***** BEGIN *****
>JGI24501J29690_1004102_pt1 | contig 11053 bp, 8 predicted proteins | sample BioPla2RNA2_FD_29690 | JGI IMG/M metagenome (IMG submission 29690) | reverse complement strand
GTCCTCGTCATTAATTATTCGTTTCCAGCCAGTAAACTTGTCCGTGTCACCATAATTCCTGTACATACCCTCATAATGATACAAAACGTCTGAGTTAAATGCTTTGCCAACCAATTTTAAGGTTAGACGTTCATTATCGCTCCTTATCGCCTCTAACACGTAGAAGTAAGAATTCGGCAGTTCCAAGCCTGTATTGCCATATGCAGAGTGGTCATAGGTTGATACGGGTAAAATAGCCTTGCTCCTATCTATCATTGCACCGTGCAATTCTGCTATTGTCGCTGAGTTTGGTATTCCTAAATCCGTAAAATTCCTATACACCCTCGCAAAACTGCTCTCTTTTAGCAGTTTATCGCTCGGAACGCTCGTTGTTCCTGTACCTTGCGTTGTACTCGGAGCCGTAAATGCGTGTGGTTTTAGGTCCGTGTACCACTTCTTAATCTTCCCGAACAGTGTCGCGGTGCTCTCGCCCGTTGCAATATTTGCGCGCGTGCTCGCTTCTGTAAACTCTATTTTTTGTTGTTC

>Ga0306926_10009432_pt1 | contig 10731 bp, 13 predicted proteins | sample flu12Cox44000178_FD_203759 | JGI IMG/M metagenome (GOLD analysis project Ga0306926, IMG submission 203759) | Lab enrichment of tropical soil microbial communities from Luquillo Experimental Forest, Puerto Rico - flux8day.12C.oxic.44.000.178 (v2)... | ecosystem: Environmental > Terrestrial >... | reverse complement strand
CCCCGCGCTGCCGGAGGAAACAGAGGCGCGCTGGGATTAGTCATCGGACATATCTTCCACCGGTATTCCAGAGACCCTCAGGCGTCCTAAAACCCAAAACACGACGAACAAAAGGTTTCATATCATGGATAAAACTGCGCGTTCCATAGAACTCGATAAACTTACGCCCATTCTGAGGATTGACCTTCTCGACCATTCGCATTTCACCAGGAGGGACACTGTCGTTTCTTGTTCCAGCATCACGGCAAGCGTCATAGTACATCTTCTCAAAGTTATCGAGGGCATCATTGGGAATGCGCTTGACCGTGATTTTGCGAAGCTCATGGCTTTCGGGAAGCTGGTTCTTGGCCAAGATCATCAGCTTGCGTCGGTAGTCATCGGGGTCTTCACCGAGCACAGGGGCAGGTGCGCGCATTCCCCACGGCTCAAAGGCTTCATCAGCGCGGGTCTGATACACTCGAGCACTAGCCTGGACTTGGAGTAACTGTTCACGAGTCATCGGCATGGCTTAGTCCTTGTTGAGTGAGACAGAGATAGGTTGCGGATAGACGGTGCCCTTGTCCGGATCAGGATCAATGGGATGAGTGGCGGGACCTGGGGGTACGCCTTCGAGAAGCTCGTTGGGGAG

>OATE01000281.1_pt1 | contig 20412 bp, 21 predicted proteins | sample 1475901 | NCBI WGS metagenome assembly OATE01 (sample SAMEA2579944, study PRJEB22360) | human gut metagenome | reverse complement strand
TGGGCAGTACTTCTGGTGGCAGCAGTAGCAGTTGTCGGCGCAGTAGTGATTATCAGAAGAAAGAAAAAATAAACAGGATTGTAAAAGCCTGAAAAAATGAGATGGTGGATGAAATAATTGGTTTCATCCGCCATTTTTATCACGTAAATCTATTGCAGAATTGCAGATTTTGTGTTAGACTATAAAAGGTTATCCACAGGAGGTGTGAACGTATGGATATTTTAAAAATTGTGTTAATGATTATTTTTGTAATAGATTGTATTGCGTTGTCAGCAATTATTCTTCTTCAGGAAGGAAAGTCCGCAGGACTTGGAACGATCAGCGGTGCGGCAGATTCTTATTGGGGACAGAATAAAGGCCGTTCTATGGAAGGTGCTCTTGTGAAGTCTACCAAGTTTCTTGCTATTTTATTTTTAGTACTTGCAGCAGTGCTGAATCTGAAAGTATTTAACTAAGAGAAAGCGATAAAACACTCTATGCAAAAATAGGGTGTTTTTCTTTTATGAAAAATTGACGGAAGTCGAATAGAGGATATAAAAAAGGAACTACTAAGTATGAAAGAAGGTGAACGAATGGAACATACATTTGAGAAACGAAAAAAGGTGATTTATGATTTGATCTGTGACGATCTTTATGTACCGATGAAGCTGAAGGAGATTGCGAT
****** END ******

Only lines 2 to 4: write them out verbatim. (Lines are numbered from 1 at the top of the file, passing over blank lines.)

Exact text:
GTCCTCGTCATTAATTATTCGTTTCCAGCCAGTAAACTTGTCCGTGTCACCATAATTCCTGTACATACCCTCATAATGATACAAAACGTCTGAGTTAAATGCTTTGCCAACCAATTTTAAGGTTAGACGTTCATTATCGCTCCTTATCGCCTCTAACACGTAGAAGTAAGAATTCGGCAGTTCCAAGCCTGTATTGCCATATGCAGAGTGGTCATAGGTTGATACGGGTAAAATAGCCTTGCTCCTATCTATCATTGCACCGTGCAATTCTGCTATTGTCGCTGAGTTTGGTATTCCTAAATCCGTAAAATTCCTATACACCCTCGCAAAACTGCTCTCTTTTAGCAGTTTATCGCTCGGAACGCTCGTTGTTCCTGTACCTTGCGTTGTACTCGGAGCCGTAAATGCGTGTGGTTTTAGGTCCGTGTACCACTTCTTAATCTTCCCGAACAGTGTCGCGGTGCTCTCGCCCGTTGCAATATTTGCGCGCGTGCTCGCTTCTGTAAACTCTATTTTTTGTTGTTC

>Ga0306926_10009432_pt1 | contig 10731 bp, 13 predicted proteins | sample flu12Cox44000178_FD_203759 | JGI IMG/M metagenome (GOLD analysis project Ga0306926, IMG submission 203759) | Lab enrichment of tropical soil microbial communities from Luquillo Experimental Forest, Puerto Rico - flux8day.12C.oxic.44.000.178 (v2)... | ecosystem: Environmental > Terrestrial >... | reverse complement strand
CCCCGCGCTGCCGGAGGAAACAGAGGCGCGCTGGGATTAGTCATCGGACATATCTTCCACCGGTATTCCAGAGACCCTCAGGCGTCCTAAAACCCAAAACACGACGAACAAAAGGTTTCATATCATGGATAAAACTGCGCGTTCCATAGAACTCGATAAACTTACGCCCATTCTGAGGATTGACCTTCTCGACCATTCGCATTTCACCAGGAGGGACACTGTCGTTTCTTGTTCCAGCATCACGGCAAGCGTCATAGTACATCTTCTCAAAGTTATCGAGGGCATCATTGGGAATGCGCTTGACCGTGATTTTGCGAAGCTCATGGCTTTCGGGAAGCTGGTTCTTGGCCAAGATCATCAGCTTGCGTCGGTAGTCATCGGGGTCTTCACCGAGCACAGGGGCAGGTGCGCGCATTCCCCACGGCTCAAAGGCTTCATCAGCGCGGGTCTGATACACTCGAGCACTAGCCTGGACTTGGAGTAACTGTTCACGAGTCATCGGCATGGCTTAGTCCTTGTTGAGTGAGACAGAGATAGGTTGCGGATAGACGGTGCCCTTGTCCGGATCAGGATCAATGGGATGAGTGGCGGGACCTGGGGGTACGCCTTCGAGAAGCTCGTTGGGGAG